Southside's First Resident

Employee David Steinbrenner MDiv'08 utilizes Duke loan for revitalized Durham neighborhood

Durham Mayor Bill Bell (with the scissors), along with other local and state politicians, Phail Wynn Jr. of Duke's Office of Durham and Regional Affairs, and new Southside resident and Duke employee David Steinbrenner, attended the ribbon cutting in fron

When Duke Office of Postdoctoral Services staff assistant David Steinbrenner received the keys to his new Durham home, the first thing he did was unpack his theology books and big band records and line them up neatly in his new bookcases.

He stood in the middle of his living room, still empty and echoing, void of furniture, and let it sink in that the four-bedroom bungalow was now his.

This is the first home Steinbrenner has owned, and he's the first person to move into the revitalized Southside neighborhood, just a few blocks from American Tobacco Campus and the Durham Bulls ballpark. The city project, which has been years in the making, is turning dilapidated and vacant properties into single-family homes and apartments by offering financial help for lower-income individuals looking to buy.

Duke is a partner in the revitalization efforts - the university is offering a $10,000 forgivable loan and other assistance to employees interested in a Southside home, on top of loans and incentives made available through the city. The employee must have worked continuously at Duke for at least five years and meet certain income requirements.

"Duke's been really good to me," said Steinbrenner, who's also a Duke Divinity School graduate. "I love the education I got there. I love the people there. I had a job through the whole recession, and I know some friends who didn't. It was just kind of cool then to see, wow, Duke is willing to help somebody like me get into a home."

Duke staff assistant David Steinbrenner, left, shakes the hand of Phail Wynn Jr., Duke's vice president for Durham and Regional Affairs, after the ribbon cutting in front of Steinbrenner's new home in the revitalized Southside neighborhood. Photo by April Dudash

On Friday, Durham Mayor Bill Bell, along with other local and state politicians, and Phail Wynn Jr., Duke vice president for Durham and Regional Affairs, joined in a ribbon cutting in Steinbrenner's driveway. Dozens of supporters from Durham also attended the ceremony.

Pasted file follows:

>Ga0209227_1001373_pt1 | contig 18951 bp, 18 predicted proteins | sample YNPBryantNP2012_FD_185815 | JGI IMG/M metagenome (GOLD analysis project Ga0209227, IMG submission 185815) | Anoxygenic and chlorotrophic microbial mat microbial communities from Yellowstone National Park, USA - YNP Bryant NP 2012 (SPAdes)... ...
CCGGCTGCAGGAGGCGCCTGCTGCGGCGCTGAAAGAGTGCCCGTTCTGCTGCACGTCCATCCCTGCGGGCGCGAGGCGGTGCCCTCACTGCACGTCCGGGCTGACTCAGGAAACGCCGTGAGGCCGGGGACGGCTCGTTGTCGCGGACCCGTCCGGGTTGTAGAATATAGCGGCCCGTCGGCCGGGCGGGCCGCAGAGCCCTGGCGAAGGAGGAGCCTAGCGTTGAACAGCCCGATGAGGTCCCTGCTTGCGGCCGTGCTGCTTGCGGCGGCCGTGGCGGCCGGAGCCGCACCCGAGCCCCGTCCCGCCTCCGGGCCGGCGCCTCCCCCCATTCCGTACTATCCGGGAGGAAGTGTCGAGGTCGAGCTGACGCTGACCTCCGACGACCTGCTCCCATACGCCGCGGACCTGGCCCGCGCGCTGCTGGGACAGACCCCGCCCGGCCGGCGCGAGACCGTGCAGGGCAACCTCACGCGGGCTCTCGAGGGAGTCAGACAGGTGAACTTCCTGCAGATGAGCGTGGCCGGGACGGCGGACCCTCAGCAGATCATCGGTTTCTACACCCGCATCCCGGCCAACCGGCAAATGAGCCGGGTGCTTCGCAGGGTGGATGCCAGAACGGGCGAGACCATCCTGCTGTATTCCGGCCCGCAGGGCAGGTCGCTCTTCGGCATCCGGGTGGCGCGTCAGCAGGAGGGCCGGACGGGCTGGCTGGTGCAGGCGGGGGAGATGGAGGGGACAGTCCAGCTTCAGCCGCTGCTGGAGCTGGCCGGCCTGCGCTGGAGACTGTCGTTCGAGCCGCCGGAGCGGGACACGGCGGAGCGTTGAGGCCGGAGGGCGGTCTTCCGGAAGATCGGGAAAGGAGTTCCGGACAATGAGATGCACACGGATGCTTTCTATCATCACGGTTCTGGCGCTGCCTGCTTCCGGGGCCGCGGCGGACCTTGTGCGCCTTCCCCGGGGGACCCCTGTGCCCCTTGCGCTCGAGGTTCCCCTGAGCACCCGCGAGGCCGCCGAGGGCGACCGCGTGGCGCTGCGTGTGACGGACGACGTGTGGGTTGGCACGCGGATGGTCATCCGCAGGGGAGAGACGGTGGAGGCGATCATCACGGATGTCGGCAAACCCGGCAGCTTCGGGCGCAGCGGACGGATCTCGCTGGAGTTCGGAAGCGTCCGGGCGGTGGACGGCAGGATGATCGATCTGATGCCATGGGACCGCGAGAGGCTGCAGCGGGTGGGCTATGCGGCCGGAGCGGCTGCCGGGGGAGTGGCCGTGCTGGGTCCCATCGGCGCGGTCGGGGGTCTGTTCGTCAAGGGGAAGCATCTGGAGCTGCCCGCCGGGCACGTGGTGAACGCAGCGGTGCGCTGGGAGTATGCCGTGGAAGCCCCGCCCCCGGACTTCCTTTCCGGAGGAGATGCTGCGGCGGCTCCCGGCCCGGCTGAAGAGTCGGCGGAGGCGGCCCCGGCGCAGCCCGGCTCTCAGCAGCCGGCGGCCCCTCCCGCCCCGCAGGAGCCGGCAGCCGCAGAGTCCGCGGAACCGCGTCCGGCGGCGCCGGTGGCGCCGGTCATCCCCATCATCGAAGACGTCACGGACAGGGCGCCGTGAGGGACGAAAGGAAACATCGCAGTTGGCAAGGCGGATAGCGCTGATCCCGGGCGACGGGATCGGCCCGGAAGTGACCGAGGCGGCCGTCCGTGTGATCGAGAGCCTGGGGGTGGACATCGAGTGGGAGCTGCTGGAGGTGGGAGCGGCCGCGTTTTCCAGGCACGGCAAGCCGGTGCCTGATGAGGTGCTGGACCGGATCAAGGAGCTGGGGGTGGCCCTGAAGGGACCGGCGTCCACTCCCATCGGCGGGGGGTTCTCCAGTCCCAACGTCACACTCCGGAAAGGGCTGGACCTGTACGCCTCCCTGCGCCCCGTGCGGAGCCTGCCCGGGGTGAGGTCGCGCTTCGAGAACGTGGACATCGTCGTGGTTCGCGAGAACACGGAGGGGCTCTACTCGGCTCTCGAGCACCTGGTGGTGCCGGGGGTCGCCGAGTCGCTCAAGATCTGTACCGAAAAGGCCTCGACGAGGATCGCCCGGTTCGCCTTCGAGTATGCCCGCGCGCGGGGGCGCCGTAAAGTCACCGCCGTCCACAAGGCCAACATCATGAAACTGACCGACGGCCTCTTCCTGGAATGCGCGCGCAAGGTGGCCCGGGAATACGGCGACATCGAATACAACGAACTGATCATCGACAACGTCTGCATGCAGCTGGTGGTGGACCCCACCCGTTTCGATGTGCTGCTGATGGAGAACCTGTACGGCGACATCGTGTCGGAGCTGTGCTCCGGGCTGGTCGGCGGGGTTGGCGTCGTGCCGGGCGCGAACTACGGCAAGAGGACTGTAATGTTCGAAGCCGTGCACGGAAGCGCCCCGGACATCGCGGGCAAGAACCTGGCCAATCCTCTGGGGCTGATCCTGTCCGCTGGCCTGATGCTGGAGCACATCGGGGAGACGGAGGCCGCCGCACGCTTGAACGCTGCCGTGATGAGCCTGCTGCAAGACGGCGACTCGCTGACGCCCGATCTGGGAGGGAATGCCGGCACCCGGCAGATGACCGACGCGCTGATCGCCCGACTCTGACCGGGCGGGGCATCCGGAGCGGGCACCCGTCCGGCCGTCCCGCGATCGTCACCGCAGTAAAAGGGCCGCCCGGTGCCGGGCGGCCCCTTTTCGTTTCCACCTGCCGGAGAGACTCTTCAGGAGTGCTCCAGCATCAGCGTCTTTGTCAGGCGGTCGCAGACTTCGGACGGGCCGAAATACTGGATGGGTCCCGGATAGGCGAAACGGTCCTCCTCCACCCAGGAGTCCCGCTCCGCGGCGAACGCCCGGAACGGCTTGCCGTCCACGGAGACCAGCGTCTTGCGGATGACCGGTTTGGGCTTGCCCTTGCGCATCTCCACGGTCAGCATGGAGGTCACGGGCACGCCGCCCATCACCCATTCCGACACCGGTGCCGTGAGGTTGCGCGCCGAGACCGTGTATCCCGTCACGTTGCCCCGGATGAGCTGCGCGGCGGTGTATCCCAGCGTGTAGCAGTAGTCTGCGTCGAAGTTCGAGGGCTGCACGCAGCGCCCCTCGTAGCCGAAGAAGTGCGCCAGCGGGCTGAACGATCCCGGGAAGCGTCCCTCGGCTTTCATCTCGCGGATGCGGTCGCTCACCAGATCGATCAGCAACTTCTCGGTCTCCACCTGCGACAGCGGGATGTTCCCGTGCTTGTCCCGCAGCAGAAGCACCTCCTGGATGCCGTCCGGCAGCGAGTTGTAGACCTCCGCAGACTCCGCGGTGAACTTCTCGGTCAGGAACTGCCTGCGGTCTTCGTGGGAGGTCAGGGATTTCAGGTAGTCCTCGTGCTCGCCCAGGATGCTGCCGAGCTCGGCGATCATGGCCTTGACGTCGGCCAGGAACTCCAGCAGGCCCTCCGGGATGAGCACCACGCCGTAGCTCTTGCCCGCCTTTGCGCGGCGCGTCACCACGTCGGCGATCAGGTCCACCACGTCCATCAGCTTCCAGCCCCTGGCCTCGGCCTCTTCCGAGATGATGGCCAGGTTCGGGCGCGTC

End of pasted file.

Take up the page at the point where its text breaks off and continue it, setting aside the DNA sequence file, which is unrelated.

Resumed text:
The university's Office of Durham and Regional Affairs serves as the liaison between Duke and the city of Durham and helps qualified Duke employees navigate the application and loan process. Wynn said his office has formed a Duke Homebuyer Club to help employees repair their credit, identify savings strategies and learn budgeting tips. Sixteen Duke employees will be eligible, through attending Homebuyer Club classes, to apply for first mortgage loans by the end of the year. The office also is working with Self-Help, a nonprofit credit union based downtown, to provide the loans.

"I'm so pleased to see this redevelopment, revitalization of a historic neighborhood, and I'm very pleased that we have our first Duke employee in a Duke blue home on a corner lot," added Wynn, after Mayor Bell cut the ribbon. "It's just another example of Duke's close partnership with the city of Durham, with Self-Help, and our efforts to help make Durham a wonderful place to live."

Dozens of people attended the ribbon cutting Friday, which celebrated a new era for the Southside neighborhood. People commented that Duke staff assistant David Steinbrenner's new house looked Duke blue. Photo by April Dudash

If the light hits the siding of Steinbrenner's house just right, the paint takes on a Blue Devil shade. He had the opportunity to pick the color, as well as the light yellow interior and dark hardwood floors.

When he looks around the living room, he said he thinks about how he can now host his friends and cook for them in his new kitchen. They're planning to hold a house blessing and house warming party in the coming weeks.

"I'm just trying to get my mind around the fact that this beautiful, brand-new home is mine. I don't think that's something that's sunk in yet," he said. "The fact that the city and Duke offer this is an expression of the community itself and of the community saying, 'We care about our own.'"